Closed-end credit is a type of credit that should be repaid in full amount by the end of the term, by a specified date. The repayment includes all the interests and financial charges agreed at the signing of the credit agreement. Closed-end credits include all kinds of mortgage lending and car loans.
In case of mortgages the total is divided into monthly installments so that a person should repay certain amounts of principal plus interest. After the last repayment is made the right for the property is transferred to the borrower.
The same scheme refers to an auto loan. It is extended for a fixed period during which a person makes repayments. The latter also includes principal and interest and a borrower gains the right for a vehicle as soon as the final repayment is made. However, closed-end credits of auto type differ from the mortgage ones as they are considerably shorter and in the majority of cases have got fixed interest rates.
The advantage of closed-end credits is that they allow a person to achieve good credit score image, provided that all the repayments are made in time. Auto loans are especially beneficial in this respect. Successful management of a closed-end credit is a very demonstrative indicator for future lenders.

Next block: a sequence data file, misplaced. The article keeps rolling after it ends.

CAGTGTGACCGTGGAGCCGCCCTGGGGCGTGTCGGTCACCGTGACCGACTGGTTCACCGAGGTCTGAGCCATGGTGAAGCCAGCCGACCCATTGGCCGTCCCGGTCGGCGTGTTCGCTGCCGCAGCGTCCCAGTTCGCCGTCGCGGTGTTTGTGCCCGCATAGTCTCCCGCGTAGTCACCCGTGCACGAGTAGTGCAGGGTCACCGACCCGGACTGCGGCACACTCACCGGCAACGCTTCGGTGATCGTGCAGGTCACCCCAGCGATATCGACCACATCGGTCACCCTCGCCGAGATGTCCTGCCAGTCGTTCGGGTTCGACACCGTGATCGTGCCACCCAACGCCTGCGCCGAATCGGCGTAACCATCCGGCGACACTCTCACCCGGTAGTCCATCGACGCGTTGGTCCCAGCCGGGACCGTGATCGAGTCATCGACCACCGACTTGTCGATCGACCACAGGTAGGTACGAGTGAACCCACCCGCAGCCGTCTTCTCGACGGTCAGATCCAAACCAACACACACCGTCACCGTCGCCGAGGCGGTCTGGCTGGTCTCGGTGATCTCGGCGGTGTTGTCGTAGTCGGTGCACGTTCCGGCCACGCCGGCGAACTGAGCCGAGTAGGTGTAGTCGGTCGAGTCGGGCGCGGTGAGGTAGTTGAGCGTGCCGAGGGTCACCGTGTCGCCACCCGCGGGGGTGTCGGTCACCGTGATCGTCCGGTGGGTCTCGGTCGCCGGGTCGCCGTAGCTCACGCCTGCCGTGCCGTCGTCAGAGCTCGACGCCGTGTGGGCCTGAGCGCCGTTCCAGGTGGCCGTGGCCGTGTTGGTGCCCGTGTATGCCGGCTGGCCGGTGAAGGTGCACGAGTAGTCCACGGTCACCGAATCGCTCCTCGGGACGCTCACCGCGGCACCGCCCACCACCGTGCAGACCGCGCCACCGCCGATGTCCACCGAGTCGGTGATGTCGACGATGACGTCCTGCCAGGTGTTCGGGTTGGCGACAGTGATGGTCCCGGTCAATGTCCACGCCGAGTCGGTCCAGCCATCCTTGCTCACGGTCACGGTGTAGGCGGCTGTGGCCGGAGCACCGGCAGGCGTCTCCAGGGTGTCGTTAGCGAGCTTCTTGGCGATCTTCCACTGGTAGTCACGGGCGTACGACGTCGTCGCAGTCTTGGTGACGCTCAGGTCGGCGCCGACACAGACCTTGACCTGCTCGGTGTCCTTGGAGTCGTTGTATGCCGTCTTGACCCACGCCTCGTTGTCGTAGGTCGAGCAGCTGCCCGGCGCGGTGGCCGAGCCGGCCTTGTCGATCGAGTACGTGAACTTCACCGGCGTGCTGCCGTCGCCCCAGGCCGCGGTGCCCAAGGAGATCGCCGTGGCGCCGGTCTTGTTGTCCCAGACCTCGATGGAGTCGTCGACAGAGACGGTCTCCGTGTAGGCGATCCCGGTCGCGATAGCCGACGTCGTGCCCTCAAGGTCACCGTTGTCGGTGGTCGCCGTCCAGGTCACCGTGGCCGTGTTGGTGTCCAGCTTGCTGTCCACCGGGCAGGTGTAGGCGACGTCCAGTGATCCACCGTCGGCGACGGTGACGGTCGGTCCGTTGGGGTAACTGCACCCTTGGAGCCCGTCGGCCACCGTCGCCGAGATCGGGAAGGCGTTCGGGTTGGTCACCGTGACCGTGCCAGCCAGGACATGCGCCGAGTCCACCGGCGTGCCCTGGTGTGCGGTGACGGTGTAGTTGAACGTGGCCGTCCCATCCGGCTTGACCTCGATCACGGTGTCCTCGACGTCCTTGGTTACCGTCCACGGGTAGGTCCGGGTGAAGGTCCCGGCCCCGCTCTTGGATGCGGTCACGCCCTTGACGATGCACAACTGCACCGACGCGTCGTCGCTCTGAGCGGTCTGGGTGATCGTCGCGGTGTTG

The peculiar feature of closed-end credits is that they preserve the same interest rate level and the loan principal is not increased after the disbursement of funds or after the partial repayment.
Opposed to closed-end credits there are also open-end credits that are also known as revolving credit lines. The most widespread among them are credit card loans.
All the types of credits in the U.S. are regulated by the laws. One of them is The Truth in Lending Act (TILA). It was implemented by the Board's Regulation Z (12 CFR Part 226) and is aimed at providing information and customer protection. It was introduced in order to spread information about all customer loans and to enforce lenders to adequately disclose information about terms and cost of a loan.